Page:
UPDATE 2-SKF lifts prices as recovery takes hold in Europe, N.America
* Sees slightly higher group demand in Q1 vs Q4
* Sees growth in Europe, North America
* Sees weaker demand in Latin America
* Says has introduced 3 pct price hike in January
* Q4 core profit 1.8 bln SEK vs forecast 1.9 bln (Adds price increase, CEO, analyst, share price)
By Niklas Pollard and Johannes Hellstrom
STOCKHOLM, Jan 28 (Reuters) - SKF, the world's biggest bearings maker, has lifted prices, forecasting higher demand in the coming months as an economic recovery takes hold on both sides of the North Atlantic and eclipses a slowdown in some emerging markets.
The firm, a bellwether for global manufacturing with its bearings used in products from dishwashers to wind turbines, said on Tuesday it had rolled out list price increases of around three percent in Europe, North America and parts of Asia - the first increases in the former two regions in about 18 months.
"The outlook is mildly optimistic with first-quarter guidance a bit better in Europe and North America, and that's what we have been waiting to see," Berenberg analyst Alexander Virgo said. "It doesn't sound like it's that great, but it's certainly better than being down."
Shares in SKF were up 5.8 percent by 1445 GMT, outperforming a 0.9 percent advance in the European industrials index.
While gauges of business sentiment have been on the rise for months in some major European markets such as Germany, solid evidence of an upturn have been slow to filter down to factory floors at industrial companies such as SKF.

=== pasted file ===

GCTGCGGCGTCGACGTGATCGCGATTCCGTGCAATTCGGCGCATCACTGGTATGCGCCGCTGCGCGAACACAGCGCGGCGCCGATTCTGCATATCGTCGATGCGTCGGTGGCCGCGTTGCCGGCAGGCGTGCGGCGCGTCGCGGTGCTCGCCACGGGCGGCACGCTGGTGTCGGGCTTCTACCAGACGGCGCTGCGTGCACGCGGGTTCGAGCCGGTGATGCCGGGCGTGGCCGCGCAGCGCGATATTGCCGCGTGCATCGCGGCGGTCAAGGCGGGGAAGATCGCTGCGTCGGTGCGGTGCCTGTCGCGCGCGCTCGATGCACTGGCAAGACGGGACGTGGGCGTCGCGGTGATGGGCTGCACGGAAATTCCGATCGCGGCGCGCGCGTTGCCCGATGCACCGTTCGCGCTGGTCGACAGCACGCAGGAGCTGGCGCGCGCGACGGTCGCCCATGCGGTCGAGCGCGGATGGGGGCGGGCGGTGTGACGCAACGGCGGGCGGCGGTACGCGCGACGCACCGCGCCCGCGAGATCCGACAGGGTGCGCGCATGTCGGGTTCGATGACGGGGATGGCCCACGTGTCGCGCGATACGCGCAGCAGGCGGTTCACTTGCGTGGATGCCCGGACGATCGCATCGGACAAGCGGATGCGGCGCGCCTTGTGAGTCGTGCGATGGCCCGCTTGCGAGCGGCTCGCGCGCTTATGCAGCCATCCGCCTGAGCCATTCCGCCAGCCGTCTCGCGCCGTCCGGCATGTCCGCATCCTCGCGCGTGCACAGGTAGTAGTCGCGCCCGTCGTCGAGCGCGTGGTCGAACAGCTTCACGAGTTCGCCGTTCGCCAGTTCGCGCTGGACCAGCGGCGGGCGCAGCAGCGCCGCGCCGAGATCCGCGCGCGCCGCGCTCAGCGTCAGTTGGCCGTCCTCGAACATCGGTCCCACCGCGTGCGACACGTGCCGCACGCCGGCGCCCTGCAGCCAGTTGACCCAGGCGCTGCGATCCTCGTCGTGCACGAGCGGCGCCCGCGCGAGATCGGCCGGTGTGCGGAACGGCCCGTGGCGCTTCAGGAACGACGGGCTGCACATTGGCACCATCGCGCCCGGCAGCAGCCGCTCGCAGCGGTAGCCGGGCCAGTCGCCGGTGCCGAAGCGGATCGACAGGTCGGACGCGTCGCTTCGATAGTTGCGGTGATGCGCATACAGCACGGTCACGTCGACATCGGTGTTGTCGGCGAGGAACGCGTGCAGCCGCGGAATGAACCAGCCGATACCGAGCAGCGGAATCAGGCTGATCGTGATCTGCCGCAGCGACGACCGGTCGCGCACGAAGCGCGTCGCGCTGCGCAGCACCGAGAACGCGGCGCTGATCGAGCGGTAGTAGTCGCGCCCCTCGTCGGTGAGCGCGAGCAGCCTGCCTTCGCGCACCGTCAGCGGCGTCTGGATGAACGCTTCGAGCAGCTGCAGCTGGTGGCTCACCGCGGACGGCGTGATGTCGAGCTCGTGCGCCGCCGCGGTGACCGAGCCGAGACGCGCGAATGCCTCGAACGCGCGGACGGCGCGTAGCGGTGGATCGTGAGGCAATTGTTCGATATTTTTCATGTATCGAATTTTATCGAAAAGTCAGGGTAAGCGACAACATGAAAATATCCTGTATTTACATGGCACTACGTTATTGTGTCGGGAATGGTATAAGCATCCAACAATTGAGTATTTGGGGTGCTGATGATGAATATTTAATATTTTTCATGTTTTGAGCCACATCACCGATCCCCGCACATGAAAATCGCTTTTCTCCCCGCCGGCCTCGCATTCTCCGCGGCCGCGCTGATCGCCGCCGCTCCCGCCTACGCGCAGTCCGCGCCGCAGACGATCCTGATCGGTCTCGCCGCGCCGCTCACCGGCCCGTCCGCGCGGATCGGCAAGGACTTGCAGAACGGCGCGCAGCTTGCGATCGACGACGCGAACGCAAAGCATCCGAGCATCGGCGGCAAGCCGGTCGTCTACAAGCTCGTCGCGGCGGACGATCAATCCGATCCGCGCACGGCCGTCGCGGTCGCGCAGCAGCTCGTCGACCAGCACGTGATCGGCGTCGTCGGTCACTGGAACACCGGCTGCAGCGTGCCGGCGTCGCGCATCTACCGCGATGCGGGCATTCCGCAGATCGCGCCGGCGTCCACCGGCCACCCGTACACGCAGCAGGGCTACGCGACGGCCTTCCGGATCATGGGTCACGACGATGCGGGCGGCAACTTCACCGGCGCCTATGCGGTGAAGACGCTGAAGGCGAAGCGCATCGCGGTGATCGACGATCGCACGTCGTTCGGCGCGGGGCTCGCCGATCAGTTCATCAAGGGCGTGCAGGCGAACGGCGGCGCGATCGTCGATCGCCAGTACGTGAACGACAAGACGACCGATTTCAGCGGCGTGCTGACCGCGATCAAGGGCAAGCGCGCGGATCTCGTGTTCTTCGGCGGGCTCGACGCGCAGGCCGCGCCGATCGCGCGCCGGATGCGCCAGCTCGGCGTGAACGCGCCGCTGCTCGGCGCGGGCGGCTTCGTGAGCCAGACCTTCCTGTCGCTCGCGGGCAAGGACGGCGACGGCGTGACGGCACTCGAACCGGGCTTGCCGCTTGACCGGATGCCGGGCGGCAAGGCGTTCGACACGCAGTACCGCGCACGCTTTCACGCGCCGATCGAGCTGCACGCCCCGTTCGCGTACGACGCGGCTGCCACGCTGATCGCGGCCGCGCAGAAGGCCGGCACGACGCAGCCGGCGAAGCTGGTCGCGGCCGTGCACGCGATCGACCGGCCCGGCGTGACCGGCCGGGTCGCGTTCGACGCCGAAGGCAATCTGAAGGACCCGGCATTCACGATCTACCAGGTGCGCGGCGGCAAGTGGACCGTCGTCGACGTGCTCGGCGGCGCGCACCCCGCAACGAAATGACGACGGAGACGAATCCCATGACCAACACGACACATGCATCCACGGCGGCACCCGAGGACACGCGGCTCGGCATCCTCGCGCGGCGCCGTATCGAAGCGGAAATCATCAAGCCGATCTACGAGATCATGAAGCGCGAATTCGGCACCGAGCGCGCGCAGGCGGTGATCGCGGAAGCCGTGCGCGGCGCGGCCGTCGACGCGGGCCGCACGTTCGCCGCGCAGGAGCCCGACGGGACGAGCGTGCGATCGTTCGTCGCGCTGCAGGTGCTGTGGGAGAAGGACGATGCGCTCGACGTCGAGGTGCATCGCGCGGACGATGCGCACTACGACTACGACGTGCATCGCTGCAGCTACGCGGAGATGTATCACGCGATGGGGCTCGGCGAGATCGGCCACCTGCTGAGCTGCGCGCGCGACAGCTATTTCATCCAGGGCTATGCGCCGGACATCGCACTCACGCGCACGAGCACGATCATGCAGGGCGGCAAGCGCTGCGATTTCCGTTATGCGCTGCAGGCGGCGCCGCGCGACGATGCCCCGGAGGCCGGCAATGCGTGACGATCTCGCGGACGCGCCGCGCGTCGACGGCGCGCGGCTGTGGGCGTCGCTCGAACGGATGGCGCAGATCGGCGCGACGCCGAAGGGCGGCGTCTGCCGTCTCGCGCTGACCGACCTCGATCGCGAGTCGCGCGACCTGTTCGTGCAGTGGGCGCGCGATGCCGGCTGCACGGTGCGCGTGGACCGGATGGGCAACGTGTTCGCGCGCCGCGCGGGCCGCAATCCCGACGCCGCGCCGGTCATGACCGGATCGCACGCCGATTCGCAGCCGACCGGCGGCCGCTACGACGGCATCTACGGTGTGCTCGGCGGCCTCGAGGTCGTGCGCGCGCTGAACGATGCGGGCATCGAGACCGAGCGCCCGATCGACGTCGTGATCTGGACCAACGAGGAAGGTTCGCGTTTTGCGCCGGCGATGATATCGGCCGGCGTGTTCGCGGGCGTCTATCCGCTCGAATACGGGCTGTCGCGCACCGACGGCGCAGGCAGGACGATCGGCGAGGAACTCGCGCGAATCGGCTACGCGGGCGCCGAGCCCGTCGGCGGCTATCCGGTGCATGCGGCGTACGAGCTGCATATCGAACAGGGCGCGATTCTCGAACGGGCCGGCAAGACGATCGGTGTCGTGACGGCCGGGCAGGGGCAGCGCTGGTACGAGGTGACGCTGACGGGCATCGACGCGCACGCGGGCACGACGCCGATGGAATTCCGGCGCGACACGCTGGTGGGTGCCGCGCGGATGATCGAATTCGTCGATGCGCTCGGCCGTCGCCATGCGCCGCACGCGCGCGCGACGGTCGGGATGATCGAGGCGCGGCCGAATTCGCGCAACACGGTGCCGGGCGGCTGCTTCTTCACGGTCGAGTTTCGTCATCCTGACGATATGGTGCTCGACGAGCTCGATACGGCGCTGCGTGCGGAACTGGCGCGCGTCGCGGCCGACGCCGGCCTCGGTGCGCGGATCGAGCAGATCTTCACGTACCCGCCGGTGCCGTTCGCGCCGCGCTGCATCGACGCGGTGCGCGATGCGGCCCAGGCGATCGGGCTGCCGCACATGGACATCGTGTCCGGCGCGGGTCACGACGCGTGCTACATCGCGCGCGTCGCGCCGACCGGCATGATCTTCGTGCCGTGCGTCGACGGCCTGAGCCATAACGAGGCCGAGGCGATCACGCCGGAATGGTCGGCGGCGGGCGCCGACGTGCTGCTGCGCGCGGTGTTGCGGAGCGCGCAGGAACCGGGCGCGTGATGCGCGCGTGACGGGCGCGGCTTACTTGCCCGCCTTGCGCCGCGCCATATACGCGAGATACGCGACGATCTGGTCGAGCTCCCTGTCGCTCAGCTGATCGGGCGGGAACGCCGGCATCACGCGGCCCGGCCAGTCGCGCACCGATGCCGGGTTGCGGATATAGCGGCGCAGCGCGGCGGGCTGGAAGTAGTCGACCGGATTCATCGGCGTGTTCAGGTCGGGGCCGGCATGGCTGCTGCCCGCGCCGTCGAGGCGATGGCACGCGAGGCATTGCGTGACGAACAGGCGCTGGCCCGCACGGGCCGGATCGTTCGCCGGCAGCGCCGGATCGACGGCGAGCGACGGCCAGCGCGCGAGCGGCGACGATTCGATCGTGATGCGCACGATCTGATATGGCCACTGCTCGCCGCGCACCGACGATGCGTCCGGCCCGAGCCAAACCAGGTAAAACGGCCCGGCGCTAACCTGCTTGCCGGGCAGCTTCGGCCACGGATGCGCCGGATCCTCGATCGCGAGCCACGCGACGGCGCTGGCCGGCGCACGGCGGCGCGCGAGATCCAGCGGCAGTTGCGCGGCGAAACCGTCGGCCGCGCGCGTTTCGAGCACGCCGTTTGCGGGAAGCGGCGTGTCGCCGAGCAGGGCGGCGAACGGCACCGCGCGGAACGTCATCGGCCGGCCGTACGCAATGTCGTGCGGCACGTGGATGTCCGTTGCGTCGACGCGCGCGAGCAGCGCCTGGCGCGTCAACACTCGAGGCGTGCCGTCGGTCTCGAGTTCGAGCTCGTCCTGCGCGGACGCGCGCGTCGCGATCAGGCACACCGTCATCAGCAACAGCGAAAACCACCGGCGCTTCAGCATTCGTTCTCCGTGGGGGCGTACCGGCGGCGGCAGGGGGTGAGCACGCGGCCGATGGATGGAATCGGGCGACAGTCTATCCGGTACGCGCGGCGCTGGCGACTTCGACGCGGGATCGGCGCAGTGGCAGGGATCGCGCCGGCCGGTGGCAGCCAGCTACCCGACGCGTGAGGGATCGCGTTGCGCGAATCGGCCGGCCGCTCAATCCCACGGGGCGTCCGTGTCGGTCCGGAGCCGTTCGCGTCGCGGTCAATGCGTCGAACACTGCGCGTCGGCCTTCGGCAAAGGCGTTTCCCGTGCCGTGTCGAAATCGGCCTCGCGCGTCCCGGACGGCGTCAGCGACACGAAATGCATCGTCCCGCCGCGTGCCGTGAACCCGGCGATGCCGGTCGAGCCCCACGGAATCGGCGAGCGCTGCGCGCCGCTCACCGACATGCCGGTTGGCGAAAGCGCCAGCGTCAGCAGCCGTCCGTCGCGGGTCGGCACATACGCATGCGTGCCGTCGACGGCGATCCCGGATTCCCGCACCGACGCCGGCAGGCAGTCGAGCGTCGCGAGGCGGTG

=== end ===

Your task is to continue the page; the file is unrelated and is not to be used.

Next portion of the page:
The Swedish firm, whose rivals include U.S. group Timken and Germany's Schaeffler AG, said it expected demand to increase slightly in North America and Europe in the first quarter of this year, marking the first real sign of recovery in Europe since 2011.
"We expect to see Europe improve a little bit," Chief Executive Tom Johnstone told a news conference, pointing to an improvement in markets such as Germany, Eastern Europe and even crisis-hit Spain, although France remained weak.
An upturn in the automotive industry powered a modest recovery in demand during the final quarters of last year for the SKF.
In Europe, home to about half of group sales, activity only marginally edged up last year from lows hit at the height of the region's debt crisis, while a U.S. industrial upturn, driven by the shale gas boom, has also been stop and go.
SKF, which racked up its first rise in sales volumes in two years in the third quarter, said growth in the final three months had picked up pace to 7.1 percent, the fastest since mid-2011 and higher than the 4.3 percent forecast by analysts.
A storm cloud on the horizon is the hitherto fast-growing emerging markets, where SKF generates roughly a third of its revenues but where investor concerns have mounted over the past week amid a flight from developing world assets.
Gothenburg-based SKF said it expected demand to decline slightly in Latin America in the coming months while remaining roughly unchanged in Asia, where activity had been expanding as late as the preceding quarter.
SKF said its fourth-quarter adjusted operating profit rose to 1.8 billion crowns ($279.9 million) from 1.52 billion in the same period last year, just missing a mean forecast of 1.92 billion in a Reuters poll of analysts.
The earnings figure excludes previously announced one-off items, primarily a charge of 3 billion crowns for an expected European Commission antitrust fine.
($1 = 6.4312 Swedish crowns) (Editing by Louise Heavens and Mark Potter)
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